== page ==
But I have to say that Vincent van Gogh is definitely one of my favorites, because of his background. I think he was a genius. People didn’t accept him back when he first started, and he had barely sold a painting. I think about how his story can resonate with people today, about all those whose gifts haven’t been discovered or recognized yet. I think about this a lot with the people I meet. It’s like, “Okay, this person has a lot of talent for certain things. Why hasn’t it been brought out in the open?”

Rachel: You’re such a selfless person, Pascual. You often think about other people and what they go through.

Pascual: That’s definitely important to me.

A three-by-two photographic grid featuring sneakers, one shoe per square, shot at the same side angle against various city backgrounds. Many of the shoes are brightly colored. One is red with green fur.

A sampling of Pascual’s footwear fashions

Rachel: Ok, last thing: I have to bring up your shoe collection. Not a lot of people know this about you, but you arguably have the best sneaker game at the Art Institute. Can you tell me why you chose to collect shoes? 

Pascual: Thank you! I think I started when I was eight or nine. My first pair were Converse Chuck Taylors. I asked my mom for them because I thought that those shoes could make you feel like you’re walking on water. My family had a limited income, but eventually my mom was able to buy them for me, and I would not stop looking at them. I wouldn’t sleep and just placed this pair of shoes on the floor and looked at them from every angle. I thought that no matter who I met, where I was going, or what clothes I had on, my shoes would be able to speak for me. I’ll be 48 in a few weeks, and I’m still passionate about shoes—I’ve collected a lot of different sneakers over the years. Even now, my first impression of someone doesn’t come from eye contact; I first look down at their shoes.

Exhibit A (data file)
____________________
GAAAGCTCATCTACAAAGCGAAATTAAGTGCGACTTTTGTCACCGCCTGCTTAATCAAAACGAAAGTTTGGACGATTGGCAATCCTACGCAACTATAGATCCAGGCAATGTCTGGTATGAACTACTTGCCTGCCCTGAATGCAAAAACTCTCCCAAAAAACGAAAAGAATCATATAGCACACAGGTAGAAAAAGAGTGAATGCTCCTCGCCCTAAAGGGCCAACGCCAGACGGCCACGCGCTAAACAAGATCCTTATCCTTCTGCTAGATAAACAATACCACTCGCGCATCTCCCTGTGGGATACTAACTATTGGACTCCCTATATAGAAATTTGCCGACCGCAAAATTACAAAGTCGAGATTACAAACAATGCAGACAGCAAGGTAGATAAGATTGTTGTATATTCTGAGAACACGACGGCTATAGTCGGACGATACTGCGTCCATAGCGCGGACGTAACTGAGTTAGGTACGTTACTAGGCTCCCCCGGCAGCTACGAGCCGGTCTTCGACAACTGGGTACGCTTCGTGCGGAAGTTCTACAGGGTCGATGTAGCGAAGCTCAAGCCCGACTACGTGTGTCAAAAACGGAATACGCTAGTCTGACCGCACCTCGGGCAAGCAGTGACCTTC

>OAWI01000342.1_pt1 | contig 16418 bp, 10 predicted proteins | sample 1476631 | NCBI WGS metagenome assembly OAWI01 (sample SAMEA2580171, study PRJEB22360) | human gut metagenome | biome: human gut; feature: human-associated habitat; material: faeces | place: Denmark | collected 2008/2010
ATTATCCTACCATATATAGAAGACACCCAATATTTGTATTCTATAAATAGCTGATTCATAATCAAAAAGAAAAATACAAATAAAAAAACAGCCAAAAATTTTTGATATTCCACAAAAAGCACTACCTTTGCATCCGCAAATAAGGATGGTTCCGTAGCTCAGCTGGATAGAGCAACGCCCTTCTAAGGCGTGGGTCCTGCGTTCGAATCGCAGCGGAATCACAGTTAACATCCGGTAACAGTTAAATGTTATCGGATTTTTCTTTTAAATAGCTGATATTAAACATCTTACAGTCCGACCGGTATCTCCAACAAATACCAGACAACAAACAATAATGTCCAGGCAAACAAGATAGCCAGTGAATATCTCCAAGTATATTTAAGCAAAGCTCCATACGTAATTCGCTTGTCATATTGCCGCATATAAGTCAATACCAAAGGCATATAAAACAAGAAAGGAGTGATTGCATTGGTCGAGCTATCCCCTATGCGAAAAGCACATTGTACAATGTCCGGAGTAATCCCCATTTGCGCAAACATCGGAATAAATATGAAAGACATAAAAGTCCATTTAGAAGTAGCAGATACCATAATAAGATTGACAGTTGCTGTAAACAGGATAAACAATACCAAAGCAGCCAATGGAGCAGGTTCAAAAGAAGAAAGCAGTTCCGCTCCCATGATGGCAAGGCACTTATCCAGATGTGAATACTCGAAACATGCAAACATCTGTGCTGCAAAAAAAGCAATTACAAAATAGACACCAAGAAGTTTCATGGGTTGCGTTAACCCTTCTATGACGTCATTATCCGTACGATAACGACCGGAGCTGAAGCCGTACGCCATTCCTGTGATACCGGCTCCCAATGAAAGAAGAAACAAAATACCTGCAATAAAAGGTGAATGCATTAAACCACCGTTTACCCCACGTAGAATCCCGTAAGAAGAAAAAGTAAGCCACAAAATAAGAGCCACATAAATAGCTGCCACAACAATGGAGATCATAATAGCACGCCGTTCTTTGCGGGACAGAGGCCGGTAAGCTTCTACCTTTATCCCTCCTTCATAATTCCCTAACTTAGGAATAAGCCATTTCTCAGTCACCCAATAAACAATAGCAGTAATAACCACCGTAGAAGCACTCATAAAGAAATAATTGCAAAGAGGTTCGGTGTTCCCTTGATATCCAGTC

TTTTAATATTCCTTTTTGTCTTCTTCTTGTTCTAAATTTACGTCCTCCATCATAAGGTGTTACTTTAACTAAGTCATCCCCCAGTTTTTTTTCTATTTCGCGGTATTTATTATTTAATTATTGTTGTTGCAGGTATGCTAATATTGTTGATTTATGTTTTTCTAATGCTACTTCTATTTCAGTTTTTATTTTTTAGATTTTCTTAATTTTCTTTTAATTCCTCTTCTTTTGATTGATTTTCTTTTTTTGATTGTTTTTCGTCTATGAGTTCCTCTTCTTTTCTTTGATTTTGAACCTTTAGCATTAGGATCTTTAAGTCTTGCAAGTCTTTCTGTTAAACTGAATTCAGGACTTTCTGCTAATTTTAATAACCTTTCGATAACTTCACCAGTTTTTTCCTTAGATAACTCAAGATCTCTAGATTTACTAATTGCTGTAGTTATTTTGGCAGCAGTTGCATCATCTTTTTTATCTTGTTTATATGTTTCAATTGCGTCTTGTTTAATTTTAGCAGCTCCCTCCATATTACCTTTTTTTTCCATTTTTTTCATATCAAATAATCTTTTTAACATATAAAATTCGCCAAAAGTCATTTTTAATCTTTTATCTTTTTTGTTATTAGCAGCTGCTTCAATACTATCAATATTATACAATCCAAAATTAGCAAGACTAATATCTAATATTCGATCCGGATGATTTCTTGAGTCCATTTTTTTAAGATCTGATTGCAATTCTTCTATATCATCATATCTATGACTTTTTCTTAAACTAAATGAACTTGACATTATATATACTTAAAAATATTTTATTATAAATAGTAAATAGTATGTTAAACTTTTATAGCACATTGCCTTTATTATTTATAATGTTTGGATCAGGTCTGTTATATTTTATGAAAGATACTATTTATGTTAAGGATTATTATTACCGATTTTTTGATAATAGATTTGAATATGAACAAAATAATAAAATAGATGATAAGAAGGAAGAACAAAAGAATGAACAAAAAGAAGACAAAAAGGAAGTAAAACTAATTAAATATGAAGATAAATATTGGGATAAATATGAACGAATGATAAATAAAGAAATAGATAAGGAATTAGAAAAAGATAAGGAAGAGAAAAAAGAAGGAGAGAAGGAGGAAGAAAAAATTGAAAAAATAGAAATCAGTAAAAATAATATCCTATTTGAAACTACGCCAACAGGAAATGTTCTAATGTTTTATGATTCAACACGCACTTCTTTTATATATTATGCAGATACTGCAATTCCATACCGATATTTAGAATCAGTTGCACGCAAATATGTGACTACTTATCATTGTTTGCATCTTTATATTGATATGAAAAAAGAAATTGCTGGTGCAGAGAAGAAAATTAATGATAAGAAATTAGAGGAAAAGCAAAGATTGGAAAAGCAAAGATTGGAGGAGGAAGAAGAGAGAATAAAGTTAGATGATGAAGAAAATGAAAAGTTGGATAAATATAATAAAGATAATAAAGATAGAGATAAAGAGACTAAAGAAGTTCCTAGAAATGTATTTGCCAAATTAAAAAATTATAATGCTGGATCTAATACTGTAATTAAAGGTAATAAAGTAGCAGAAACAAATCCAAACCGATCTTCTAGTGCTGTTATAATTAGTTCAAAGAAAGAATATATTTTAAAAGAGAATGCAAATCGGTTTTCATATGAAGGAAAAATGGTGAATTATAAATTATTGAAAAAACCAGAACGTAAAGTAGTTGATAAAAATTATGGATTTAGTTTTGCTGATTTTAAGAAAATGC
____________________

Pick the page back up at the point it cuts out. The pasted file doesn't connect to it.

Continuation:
Rachel: You look at their shoes?

Pascual: Yes. Before I make eye contact, I make shoe contact, and then I get an idea of what the person might be like, if we have anything in common, or what kind of vibe they’re trying to give off.

Rachel: I’d better wear some good shoes next time we meet!

—Pascual Madrigal, manager, Custodial Services, Facilities, and Logistics—Buildings and Grounds, and Rachel Joy Echiverri Rowland, project manager of internships and fellowships, Academic Engagement and Research